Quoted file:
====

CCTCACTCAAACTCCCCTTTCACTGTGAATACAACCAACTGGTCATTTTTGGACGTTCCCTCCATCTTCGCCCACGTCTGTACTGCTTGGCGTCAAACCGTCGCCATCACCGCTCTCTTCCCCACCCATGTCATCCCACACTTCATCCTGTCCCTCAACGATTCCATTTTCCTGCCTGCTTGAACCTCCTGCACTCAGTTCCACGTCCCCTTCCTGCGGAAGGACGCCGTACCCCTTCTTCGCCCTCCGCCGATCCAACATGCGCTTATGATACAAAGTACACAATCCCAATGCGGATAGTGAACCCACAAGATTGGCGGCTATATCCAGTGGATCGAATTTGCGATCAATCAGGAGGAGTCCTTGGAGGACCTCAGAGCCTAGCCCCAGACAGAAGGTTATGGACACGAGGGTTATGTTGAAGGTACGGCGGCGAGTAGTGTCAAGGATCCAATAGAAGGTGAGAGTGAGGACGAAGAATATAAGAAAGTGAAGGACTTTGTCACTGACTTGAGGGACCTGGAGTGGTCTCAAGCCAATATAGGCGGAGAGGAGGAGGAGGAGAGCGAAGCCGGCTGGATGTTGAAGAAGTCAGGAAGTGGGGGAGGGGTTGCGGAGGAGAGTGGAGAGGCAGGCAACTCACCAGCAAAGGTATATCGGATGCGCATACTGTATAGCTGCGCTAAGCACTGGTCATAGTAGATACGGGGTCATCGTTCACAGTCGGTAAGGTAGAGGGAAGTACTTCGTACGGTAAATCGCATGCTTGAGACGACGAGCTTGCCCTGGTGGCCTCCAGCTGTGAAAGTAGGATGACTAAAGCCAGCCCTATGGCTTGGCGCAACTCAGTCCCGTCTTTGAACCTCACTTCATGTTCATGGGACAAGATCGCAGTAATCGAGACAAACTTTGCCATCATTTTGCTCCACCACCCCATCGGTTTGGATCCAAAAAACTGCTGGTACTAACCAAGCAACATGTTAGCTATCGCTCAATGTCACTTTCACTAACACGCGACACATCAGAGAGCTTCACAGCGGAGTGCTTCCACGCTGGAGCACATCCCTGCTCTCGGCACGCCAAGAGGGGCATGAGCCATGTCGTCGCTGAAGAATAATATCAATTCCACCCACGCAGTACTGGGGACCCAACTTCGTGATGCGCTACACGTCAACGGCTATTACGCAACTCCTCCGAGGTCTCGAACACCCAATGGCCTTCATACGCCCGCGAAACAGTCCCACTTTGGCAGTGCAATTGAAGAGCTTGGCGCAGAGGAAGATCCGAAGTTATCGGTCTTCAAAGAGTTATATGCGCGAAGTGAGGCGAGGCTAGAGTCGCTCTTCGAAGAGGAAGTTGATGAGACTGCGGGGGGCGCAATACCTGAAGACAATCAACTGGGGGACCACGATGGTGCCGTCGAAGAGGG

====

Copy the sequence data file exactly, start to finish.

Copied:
CCTCACTCAAACTCCCCTTTCACTGTGAATACAACCAACTGGTCATTTTTGGACGTTCCCTCCATCTTCGCCCACGTCTGTACTGCTTGGCGTCAAACCGTCGCCATCACCGCTCTCTTCCCCACCCATGTCATCCCACACTTCATCCTGTCCCTCAACGATTCCATTTTCCTGCCTGCTTGAACCTCCTGCACTCAGTTCCACGTCCCCTTCCTGCGGAAGGACGCCGTACCCCTTCTTCGCCCTCCGCCGATCCAACATGCGCTTATGATACAAAGTACACAATCCCAATGCGGATAGTGAACCCACAAGATTGGCGGCTATATCCAGTGGATCGAATTTGCGATCAATCAGGAGGAGTCCTTGGAGGACCTCAGAGCCTAGCCCCAGACAGAAGGTTATGGACACGAGGGTTATGTTGAAGGTACGGCGGCGAGTAGTGTCAAGGATCCAATAGAAGGTGAGAGTGAGGACGAAGAATATAAGAAAGTGAAGGACTTTGTCACTGACTTGAGGGACCTGGAGTGGTCTCAAGCCAATATAGGCGGAGAGGAGGAGGAGGAGAGCGAAGCCGGCTGGATGTTGAAGAAGTCAGGAAGTGGGGGAGGGGTTGCGGAGGAGAGTGGAGAGGCAGGCAACTCACCAGCAAAGGTATATCGGATGCGCATACTGTATAGCTGCGCTAAGCACTGGTCATAGTAGATACGGGGTCATCGTTCACAGTCGGTAAGGTAGAGGGAAGTACTTCGTACGGTAAATCGCATGCTTGAGACGACGAGCTTGCCCTGGTGGCCTCCAGCTGTGAAAGTAGGATGACTAAAGCCAGCCCTATGGCTTGGCGCAACTCAGTCCCGTCTTTGAACCTCACTTCATGTTCATGGGACAAGATCGCAGTAATCGAGACAAACTTTGCCATCATTTTGCTCCACCACCCCATCGGTTTGGATCCAAAAAACTGCTGGTACTAACCAAGCAACATGTTAGCTATCGCTCAATGTCACTTTCACTAACACGCGACACATCAGAGAGCTTCACAGCGGAGTGCTTCCACGCTGGAGCACATCCCTGCTCTCGGCACGCCAAGAGGGGCATGAGCCATGTCGTCGCTGAAGAATAATATCAATTCCACCCACGCAGTACTGGGGACCCAACTTCGTGATGCGCTACACGTCAACGGCTATTACGCAACTCCTCCGAGGTCTCGAACACCCAATGGCCTTCATACGCCCGCGAAACAGTCCCACTTTGGCAGTGCAATTGAAGAGCTTGGCGCAGAGGAAGATCCGAAGTTATCGGTCTTCAAAGAGTTATATGCGCGAAGTGAGGCGAGGCTAGAGTCGCTCTTCGAAGAGGAAGTTGATGAGACTGCGGGGGGCGCAATACCTGAAGACAATCAACTGGGGGACCACGATGGTGCCGTCGAAGAGGG